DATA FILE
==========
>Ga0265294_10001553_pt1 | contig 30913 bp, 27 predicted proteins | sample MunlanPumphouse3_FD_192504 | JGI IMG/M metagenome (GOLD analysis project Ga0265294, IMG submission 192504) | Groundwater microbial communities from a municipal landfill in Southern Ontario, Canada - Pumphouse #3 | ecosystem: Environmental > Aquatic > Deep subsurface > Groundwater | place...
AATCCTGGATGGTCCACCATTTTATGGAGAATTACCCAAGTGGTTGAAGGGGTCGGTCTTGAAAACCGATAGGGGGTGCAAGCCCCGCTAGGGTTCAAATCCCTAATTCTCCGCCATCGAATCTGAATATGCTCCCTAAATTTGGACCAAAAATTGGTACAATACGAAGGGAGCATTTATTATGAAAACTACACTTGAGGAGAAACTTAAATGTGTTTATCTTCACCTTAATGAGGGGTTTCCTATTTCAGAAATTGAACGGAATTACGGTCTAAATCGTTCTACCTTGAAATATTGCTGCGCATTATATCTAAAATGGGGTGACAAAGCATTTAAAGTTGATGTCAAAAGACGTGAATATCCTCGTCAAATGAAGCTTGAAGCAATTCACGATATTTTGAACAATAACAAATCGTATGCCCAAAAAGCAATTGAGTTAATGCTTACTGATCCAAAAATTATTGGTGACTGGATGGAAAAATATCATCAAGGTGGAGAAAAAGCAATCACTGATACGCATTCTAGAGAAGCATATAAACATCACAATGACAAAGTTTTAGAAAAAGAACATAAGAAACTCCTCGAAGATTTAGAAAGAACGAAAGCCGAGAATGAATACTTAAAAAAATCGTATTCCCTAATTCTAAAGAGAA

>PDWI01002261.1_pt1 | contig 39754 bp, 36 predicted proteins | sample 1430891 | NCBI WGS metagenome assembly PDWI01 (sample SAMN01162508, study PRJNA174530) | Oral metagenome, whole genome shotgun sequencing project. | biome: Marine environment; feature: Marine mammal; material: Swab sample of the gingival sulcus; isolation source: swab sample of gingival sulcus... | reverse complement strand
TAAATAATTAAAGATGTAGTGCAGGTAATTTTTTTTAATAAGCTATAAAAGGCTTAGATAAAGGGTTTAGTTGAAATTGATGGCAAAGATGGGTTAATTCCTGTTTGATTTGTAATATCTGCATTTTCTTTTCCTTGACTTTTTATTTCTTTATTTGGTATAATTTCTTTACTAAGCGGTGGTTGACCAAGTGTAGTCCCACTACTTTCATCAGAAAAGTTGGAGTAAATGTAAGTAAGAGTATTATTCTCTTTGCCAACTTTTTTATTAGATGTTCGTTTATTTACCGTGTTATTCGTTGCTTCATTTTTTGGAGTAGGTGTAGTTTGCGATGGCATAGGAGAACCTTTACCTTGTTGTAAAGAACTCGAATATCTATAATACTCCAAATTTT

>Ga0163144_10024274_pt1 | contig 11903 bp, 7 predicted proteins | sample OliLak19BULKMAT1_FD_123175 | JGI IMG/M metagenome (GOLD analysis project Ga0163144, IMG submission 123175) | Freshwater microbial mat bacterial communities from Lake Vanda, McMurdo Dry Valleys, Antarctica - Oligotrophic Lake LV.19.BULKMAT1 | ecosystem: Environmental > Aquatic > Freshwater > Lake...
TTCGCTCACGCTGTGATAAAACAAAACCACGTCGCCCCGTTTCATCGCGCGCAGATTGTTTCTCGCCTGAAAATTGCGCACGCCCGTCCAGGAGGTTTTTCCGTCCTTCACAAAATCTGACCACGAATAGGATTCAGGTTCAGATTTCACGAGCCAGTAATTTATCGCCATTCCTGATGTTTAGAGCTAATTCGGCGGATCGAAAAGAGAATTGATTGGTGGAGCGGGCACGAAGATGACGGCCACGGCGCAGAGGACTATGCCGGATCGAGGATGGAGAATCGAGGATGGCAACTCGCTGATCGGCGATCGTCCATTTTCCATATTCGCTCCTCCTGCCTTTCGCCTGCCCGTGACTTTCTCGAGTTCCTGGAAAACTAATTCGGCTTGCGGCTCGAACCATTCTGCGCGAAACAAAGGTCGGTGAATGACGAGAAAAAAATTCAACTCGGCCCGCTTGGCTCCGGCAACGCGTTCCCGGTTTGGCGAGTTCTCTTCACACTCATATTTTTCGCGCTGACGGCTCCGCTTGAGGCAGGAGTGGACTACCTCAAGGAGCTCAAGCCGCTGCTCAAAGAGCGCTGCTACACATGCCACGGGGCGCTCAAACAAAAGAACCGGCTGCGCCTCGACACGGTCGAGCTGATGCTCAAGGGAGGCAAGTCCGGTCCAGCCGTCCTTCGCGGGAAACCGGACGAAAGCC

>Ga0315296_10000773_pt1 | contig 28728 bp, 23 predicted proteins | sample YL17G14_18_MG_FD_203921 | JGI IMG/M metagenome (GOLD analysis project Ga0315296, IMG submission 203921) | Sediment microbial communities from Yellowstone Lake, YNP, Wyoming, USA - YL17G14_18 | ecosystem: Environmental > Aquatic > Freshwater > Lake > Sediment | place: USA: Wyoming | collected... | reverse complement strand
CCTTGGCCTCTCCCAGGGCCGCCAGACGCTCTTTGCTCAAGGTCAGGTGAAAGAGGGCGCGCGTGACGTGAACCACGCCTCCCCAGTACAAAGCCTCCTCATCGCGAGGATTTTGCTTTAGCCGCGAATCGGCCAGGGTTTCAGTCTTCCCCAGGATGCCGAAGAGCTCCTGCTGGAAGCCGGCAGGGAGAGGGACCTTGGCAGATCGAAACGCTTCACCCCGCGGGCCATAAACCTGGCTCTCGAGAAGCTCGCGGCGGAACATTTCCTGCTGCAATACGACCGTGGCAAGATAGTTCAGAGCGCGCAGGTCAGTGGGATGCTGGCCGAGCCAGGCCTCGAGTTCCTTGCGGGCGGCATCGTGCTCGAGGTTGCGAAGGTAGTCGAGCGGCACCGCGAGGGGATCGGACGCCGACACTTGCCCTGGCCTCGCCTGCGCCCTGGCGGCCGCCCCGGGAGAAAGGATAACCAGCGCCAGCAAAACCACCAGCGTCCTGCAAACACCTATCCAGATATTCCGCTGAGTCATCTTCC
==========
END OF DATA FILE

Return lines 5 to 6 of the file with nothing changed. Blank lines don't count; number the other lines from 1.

>Ga0163144_10024274_pt1 | contig 11903 bp, 7 predicted proteins | sample OliLak19BULKMAT1_FD_123175 | JGI IMG/M metagenome (GOLD analysis project Ga0163144, IMG submission 123175) | Freshwater microbial mat bacterial communities from Lake Vanda, McMurdo Dry Valleys, Antarctica - Oligotrophic Lake LV.19.BULKMAT1 | ecosystem: Environmental > Aquatic > Freshwater > Lake...
TTCGCTCACGCTGTGATAAAACAAAACCACGTCGCCCCGTTTCATCGCGCGCAGATTGTTTCTCGCCTGAAAATTGCGCACGCCCGTCCAGGAGGTTTTTCCGTCCTTCACAAAATCTGACCACGAATAGGATTCAGGTTCAGATTTCACGAGCCAGTAATTTATCGCCATTCCTGATGTTTAGAGCTAATTCGGCGGATCGAAAAGAGAATTGATTGGTGGAGCGGGCACGAAGATGACGGCCACGGCGCAGAGGACTATGCCGGATCGAGGATGGAGAATCGAGGATGGCAACTCGCTGATCGGCGATCGTCCATTTTCCATATTCGCTCCTCCTGCCTTTCGCCTGCCCGTGACTTTCTCGAGTTCCTGGAAAACTAATTCGGCTTGCGGCTCGAACCATTCTGCGCGAAACAAAGGTCGGTGAATGACGAGAAAAAAATTCAACTCGGCCCGCTTGGCTCCGGCAACGCGTTCCCGGTTTGGCGAGTTCTCTTCACACTCATATTTTTCGCGCTGACGGCTCCGCTTGAGGCAGGAGTGGACTACCTCAAGGAGCTCAAGCCGCTGCTCAAAGAGCGCTGCTACACATGCCACGGGGCGCTCAAACAAAAGAACCGGCTGCGCCTCGACACGGTCGAGCTGATGCTCAAGGGAGGCAAGTCCGGTCCAGCCGTCCTTCGCGGGAAACCGGACGAAAGCC